negative voltage from power supply?

Discussion in 'General Electronics Chat' started by GRNDPNDR, Mar 13, 2014.

  1. GRNDPNDR

    Thread Starter Member

    Mar 1, 2012
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    This may sound a bit dumb but I'm curious if it's possible to get a negative voltage out of a benchtop power supply, for working with things like op amps that require a negative rail.

    the outputs on my PS include a "ground" plug between the positive and negative but the documentation is sparse, and I'm not really sure if this is feature/function of any power supply.
     
  2. mcgyvr

    AAC Fanatic!

    Oct 15, 2009
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    Flip the leads.. ;)
    The "ground" is chassis ground and is not tied to the output at all..

    Or do you mean a negative and positive from the same output.
     
  3. R!f@@

    AAC Fanatic!

    Apr 2, 2009
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    U need to make a virtual ground circuit from a single ended supply to drive an opamp with dual rail voltage.

    I believe Bill made a circuit of the sort
     
  4. #12

    Expert

    Nov 30, 2010
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    You need to measure and find out if, "ground" is chassis ground or common for the 2 pins marked plus and minus.
     
  5. crutschow

    Expert

    Mar 14, 2008
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    If you want both a positive and negative supply you can make a virtual ground (also called virtual ground or rail splitter) at 1/2 the supply voltage. Here's a discussion on that.

    Edit: The "ground" plug is likely just a connection the the power supply chassis and the mains safety ground.
     
    Last edited: Mar 13, 2014
  6. bance

    Member

    Aug 11, 2012
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    I have a dual output supply, I just connect -ve from one output to +ve of the other and make that my circuit ground....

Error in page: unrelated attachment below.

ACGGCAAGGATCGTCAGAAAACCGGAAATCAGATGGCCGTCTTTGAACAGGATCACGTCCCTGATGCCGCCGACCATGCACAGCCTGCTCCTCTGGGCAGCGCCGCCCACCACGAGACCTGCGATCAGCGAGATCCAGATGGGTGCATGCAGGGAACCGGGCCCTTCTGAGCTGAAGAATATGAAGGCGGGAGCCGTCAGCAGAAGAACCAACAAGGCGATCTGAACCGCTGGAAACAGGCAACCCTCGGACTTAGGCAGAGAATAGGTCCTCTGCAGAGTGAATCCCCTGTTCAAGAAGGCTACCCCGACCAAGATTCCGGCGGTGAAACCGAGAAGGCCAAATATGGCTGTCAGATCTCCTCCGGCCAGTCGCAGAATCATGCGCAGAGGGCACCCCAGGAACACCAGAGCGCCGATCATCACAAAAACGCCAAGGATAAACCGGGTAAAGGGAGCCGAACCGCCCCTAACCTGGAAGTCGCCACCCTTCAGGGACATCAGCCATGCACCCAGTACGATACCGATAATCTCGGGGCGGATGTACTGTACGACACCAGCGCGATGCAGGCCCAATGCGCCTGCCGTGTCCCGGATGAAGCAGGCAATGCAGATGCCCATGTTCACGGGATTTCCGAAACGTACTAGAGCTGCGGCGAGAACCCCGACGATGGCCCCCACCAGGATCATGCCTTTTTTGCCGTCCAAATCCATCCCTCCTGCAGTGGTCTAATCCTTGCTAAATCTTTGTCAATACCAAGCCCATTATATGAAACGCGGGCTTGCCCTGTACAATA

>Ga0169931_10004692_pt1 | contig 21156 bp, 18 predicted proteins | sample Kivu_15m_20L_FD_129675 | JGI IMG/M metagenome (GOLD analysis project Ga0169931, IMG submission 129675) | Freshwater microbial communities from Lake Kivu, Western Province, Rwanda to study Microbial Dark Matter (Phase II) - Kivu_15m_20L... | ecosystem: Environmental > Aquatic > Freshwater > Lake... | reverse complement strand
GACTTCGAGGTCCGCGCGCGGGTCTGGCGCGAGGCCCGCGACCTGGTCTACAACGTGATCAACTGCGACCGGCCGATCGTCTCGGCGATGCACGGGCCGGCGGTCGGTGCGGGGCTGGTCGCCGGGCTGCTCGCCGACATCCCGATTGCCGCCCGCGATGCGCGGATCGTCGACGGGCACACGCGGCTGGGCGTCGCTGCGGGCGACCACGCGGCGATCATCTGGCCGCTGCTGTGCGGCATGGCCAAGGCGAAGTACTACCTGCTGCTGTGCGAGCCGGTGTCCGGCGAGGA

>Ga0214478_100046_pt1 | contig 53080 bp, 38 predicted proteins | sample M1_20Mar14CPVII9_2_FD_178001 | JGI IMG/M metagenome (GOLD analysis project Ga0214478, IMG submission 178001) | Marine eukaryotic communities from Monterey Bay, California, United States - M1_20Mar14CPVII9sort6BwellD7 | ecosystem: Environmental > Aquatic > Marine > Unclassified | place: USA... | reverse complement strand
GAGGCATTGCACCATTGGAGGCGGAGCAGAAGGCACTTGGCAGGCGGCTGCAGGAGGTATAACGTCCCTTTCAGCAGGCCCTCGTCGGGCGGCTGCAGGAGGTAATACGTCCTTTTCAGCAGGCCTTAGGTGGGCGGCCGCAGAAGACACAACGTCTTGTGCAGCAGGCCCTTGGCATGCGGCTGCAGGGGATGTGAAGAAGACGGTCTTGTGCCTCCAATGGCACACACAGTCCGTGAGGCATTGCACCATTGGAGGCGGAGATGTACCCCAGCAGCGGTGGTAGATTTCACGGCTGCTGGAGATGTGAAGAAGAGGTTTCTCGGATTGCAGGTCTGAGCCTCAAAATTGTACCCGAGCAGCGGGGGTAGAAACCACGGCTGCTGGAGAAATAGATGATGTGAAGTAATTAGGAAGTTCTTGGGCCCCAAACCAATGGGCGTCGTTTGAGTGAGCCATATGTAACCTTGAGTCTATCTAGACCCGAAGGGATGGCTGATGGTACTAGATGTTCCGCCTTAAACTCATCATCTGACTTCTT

Before you do that check that the -ve output of both channels have no continuity. ie they are not connected to each other or you will have a dead short.
     
  7. chipwitch

    Member

    Mar 29, 2013
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    Crutschow, in the blog you linked to, can you explain a couple things? In the second image, I recognize the voltage divider. What's the purpose of the caps?

    Also, the explanation for why that circuit is less than ideal, that follows seems far more complicated than it needs to be. Only yesterday did I watch a video that finally explained op-amps in a way I comprehended. So, the one in the example throws me. I just don't have a firm enough grasp on them yet. Isn't the author just trying to explain that a low impedance load will unbalance the voltage? Or is there some other aspect being illustrated?
     
  8. Shagas

    Active Member

    May 13, 2013
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    Is the 'ground plug' a normal plug like the positive and negative voltage?
    Check with your multimeter if it is really ground . If it is then you should be able to measure a negative voltage when connecting your 'com' lead of your multimeter to the ground and the red lead of your multimeter to the -ve voltage plug.